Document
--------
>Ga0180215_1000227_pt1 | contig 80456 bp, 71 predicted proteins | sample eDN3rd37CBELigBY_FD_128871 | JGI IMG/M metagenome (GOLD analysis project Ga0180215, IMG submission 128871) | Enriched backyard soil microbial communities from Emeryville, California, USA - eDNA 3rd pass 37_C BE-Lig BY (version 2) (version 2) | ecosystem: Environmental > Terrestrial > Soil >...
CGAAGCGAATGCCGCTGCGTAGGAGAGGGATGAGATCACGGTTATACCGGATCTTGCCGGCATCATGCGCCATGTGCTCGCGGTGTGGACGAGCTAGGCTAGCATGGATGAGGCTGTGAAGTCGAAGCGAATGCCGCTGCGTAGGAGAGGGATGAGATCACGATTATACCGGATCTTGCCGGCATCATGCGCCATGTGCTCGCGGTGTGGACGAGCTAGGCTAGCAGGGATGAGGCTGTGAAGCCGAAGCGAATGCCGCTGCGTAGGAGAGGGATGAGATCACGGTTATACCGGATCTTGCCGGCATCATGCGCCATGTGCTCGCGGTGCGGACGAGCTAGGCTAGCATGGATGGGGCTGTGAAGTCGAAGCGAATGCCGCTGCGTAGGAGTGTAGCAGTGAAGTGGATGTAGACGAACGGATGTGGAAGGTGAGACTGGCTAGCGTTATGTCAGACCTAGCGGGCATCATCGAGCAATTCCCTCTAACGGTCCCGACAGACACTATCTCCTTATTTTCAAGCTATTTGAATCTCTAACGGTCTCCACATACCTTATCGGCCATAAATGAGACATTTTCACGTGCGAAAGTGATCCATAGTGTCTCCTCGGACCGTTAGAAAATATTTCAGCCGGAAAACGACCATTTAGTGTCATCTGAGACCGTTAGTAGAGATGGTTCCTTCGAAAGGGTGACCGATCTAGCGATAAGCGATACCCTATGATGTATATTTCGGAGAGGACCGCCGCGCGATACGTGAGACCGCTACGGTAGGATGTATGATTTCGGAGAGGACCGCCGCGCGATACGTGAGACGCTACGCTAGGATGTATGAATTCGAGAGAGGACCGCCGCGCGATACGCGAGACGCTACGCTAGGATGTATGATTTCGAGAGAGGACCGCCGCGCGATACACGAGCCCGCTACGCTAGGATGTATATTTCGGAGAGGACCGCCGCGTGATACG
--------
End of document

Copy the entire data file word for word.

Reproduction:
>Ga0180215_1000227_pt1 | contig 80456 bp, 71 predicted proteins | sample eDN3rd37CBELigBY_FD_128871 | JGI IMG/M metagenome (GOLD analysis project Ga0180215, IMG submission 128871) | Enriched backyard soil microbial communities from Emeryville, California, USA - eDNA 3rd pass 37_C BE-Lig BY (version 2) (version 2) | ecosystem: Environmental > Terrestrial > Soil >...
CGAAGCGAATGCCGCTGCGTAGGAGAGGGATGAGATCACGGTTATACCGGATCTTGCCGGCATCATGCGCCATGTGCTCGCGGTGTGGACGAGCTAGGCTAGCATGGATGAGGCTGTGAAGTCGAAGCGAATGCCGCTGCGTAGGAGAGGGATGAGATCACGATTATACCGGATCTTGCCGGCATCATGCGCCATGTGCTCGCGGTGTGGACGAGCTAGGCTAGCAGGGATGAGGCTGTGAAGCCGAAGCGAATGCCGCTGCGTAGGAGAGGGATGAGATCACGGTTATACCGGATCTTGCCGGCATCATGCGCCATGTGCTCGCGGTGCGGACGAGCTAGGCTAGCATGGATGGGGCTGTGAAGTCGAAGCGAATGCCGCTGCGTAGGAGTGTAGCAGTGAAGTGGATGTAGACGAACGGATGTGGAAGGTGAGACTGGCTAGCGTTATGTCAGACCTAGCGGGCATCATCGAGCAATTCCCTCTAACGGTCCCGACAGACACTATCTCCTTATTTTCAAGCTATTTGAATCTCTAACGGTCTCCACATACCTTATCGGCCATAAATGAGACATTTTCACGTGCGAAAGTGATCCATAGTGTCTCCTCGGACCGTTAGAAAATATTTCAGCCGGAAAACGACCATTTAGTGTCATCTGAGACCGTTAGTAGAGATGGTTCCTTCGAAAGGGTGACCGATCTAGCGATAAGCGATACCCTATGATGTATATTTCGGAGAGGACCGCCGCGCGATACGTGAGACCGCTACGGTAGGATGTATGATTTCGGAGAGGACCGCCGCGCGATACGTGAGACGCTACGCTAGGATGTATGAATTCGAGAGAGGACCGCCGCGCGATACGCGAGACGCTACGCTAGGATGTATGATTTCGAGAGAGGACCGCCGCGCGATACACGAGCCCGCTACGCTAGGATGTATATTTCGGAGAGGACCGCCGCGTGATACG